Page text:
Welcoming the Year of the Rooster in Hong Kong

Happy Year of the Rooster!

By unimaginable luck and skills on the side of our agent’s, we got train tickets to take us from Shanghai down to Shenzhen at the start of the Chinese New Year – also known as the largest human migration on earth. We put on our imaginary armour and prepared for a rough trip, but it went like a breeze, almost disappointingly easy.

Chinese New Year means family time, firecrackers, lanterns, flower markets, temple visits, gifts, red envelopes with money, the smell of incense and burning paper, crowds and empty streets, business downtime as well as bargain hunting at the sales, traditional food and dragon dances. We spent the bulk of it in Hong Kong, a city that really opens the festivities up to visitors.

January 27 – New Year’s Eve

New Year’s Eve is traditionally celebrated with a family dinner and, since the ‘80s, with a four-hour TV gala, watched by Chinese across the world, one of our hostel hosts explained. Add a visit by Santa and it sounds a bit like Christmas at home. In Hong Kong, people often visit one of the city’s flower markets after dinner so we headed to the famous one in Victoria Park.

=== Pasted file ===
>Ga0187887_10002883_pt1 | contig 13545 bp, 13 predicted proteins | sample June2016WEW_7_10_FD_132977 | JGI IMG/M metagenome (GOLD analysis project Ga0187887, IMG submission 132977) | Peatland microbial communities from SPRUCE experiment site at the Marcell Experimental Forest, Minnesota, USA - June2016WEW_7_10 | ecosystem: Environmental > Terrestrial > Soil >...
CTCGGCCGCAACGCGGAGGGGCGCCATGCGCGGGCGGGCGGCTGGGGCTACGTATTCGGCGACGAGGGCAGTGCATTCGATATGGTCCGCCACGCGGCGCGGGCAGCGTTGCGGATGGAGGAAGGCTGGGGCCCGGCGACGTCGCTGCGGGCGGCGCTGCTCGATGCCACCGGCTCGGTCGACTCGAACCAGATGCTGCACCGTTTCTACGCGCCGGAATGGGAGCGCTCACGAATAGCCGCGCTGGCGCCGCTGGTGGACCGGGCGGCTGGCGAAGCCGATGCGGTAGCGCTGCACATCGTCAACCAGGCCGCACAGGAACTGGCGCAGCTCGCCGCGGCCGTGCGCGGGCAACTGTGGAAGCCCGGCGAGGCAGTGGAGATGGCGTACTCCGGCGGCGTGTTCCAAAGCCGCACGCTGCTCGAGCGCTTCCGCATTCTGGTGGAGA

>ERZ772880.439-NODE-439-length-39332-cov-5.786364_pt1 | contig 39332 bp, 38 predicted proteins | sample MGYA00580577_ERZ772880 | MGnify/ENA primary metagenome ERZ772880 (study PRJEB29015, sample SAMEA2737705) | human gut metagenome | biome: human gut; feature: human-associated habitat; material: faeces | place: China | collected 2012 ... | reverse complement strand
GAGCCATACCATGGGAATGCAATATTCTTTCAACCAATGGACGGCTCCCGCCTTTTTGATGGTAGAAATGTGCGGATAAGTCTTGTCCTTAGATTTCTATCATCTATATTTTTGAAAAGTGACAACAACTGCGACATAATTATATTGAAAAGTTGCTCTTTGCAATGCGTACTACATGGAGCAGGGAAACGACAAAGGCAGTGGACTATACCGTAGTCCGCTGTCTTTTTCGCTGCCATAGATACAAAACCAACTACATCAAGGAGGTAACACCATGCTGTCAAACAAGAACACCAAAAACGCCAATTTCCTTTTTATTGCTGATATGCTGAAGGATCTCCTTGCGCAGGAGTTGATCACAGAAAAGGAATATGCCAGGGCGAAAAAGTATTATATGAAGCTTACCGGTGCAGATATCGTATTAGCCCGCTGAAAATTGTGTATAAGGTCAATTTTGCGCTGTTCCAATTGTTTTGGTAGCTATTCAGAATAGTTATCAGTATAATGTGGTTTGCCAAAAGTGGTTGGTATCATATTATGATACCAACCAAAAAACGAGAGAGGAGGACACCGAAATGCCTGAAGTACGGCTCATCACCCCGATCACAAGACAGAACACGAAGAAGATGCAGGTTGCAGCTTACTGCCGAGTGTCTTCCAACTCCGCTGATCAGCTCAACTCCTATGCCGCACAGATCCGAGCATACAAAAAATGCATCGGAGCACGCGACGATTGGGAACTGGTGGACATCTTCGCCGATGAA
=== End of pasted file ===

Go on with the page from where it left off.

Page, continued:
Half the market was flowers (lots of orchids), half was other merchandise, mostly pillows (I still don’t know why), with mandatory snack stalls sprinkled on for good measure. Teenagers on chairs shouted pillow marketing in Cantonese and gave us the impression they were collecting money for school trips or some other kind of cause. The florists were serious business people, quick to exchange buds and blossom for dollars. The orchids were popular, but lots of people left with coloured willow as well.

January 28 – New Year’s Day

New Year’s Day means a big evening show and parade in Hong Kong. We squeezed into a strategic position in between of some sedentary flower pots, the front railing and two robust Chinese men armed with selfiesticks and phones and got pretty decent views of the performers dancing by. We were there about two hours early and watched some twirling school children and superheroes warm the crowd up before the main performers arrived.